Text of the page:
The national organics body is warning that New Zealand's missing out on what it calls the global bandwagon of organic food production.
Organics Aotearoa chairman Derek Broadmore says the United States and European Union have agreed to formally recognise each others certified organic products, allowing easier trade between them.
Mr Broadmore says he expects to see more of those agreements as demand for organic produce continues to out-strip supply.
He says this country seems to be headed in the opposite direction, after the Government cut funding to the organic sector two years ago.
He's calling for that funding to be re-established and the Government needs to recognise that organic production is highly desirable, both for trade and environmental reasons.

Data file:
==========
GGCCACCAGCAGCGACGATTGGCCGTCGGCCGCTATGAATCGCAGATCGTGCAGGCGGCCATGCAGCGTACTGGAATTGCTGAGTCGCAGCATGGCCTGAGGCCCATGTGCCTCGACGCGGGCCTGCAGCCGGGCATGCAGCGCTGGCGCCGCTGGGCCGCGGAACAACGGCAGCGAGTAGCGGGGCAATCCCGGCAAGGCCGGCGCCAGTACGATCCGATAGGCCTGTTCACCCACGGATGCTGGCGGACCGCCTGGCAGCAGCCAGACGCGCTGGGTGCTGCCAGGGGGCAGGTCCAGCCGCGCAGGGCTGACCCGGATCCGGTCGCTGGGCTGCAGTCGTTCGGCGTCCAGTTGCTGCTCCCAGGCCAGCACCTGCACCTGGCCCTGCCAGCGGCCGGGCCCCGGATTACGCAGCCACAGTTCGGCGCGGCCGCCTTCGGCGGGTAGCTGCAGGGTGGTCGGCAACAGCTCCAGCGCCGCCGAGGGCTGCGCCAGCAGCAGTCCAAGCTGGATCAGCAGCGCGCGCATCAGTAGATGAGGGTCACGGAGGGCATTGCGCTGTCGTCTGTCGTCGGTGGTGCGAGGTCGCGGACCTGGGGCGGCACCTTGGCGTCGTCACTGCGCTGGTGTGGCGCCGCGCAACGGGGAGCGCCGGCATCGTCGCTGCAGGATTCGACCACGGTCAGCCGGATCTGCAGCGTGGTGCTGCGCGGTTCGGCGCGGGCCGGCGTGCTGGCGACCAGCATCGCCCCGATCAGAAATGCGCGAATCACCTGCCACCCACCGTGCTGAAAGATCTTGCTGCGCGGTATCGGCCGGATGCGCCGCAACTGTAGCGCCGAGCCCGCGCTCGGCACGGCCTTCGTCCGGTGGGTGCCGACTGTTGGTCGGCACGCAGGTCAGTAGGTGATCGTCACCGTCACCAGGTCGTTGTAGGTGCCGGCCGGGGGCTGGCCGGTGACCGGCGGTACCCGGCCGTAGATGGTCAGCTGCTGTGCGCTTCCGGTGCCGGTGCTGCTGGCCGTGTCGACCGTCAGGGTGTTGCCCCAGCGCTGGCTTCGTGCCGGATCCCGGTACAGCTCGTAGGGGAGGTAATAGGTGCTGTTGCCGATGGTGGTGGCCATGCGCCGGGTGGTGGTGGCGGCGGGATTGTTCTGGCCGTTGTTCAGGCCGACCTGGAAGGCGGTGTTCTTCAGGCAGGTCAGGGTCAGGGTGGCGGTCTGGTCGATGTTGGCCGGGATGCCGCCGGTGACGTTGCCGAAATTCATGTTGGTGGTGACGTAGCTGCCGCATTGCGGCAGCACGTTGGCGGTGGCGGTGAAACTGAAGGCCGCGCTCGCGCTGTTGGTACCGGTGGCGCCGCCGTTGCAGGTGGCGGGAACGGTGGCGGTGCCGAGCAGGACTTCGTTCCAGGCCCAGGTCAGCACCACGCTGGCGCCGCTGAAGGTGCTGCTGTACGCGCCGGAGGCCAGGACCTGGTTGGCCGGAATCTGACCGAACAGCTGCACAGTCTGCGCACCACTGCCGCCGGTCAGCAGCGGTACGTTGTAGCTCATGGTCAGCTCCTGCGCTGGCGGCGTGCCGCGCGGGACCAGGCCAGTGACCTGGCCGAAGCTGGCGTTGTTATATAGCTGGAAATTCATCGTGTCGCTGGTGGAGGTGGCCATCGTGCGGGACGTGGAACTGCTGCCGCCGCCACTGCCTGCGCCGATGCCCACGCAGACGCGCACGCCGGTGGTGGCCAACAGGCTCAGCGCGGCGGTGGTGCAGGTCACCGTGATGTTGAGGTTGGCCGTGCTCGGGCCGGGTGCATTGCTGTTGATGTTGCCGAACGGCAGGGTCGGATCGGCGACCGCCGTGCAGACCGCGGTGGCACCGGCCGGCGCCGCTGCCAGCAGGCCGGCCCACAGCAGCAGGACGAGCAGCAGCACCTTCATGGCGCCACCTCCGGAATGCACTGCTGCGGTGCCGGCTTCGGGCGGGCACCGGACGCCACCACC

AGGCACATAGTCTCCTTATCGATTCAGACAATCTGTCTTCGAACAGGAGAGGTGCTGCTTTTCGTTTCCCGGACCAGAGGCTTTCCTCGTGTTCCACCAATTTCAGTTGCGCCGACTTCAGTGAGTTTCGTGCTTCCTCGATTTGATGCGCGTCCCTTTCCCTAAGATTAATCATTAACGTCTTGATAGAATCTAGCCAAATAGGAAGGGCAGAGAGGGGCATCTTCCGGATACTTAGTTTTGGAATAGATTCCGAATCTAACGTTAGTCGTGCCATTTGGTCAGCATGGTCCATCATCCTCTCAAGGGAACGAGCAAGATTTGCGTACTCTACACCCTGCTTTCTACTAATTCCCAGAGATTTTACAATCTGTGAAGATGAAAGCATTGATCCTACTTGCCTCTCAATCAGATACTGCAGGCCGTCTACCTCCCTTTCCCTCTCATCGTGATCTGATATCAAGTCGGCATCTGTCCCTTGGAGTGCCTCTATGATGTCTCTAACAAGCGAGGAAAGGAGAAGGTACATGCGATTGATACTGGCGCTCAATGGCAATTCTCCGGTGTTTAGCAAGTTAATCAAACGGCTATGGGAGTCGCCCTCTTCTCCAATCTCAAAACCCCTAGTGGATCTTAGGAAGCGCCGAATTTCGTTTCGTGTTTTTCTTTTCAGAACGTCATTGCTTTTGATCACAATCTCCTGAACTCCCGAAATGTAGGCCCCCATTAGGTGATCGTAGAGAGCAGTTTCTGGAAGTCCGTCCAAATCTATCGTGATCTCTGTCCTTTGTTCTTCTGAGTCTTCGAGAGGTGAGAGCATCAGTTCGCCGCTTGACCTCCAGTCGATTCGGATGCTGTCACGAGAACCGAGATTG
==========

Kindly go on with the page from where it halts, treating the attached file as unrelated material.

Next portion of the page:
Mr Broadmore says Government resources are needed to encourage people to convert to organics because there's a reluctance to convert given that there are risks involved and it's a three year conversion process.
He says it's very difficult for an individual farmer to make the commitment to transfer to an organic production system without some sort of safety net.
Last year, Fonterra announced it would halve the number of North Island farmers who supply it with organically produced milk, citing a slump in export sales due to the global financial crisis.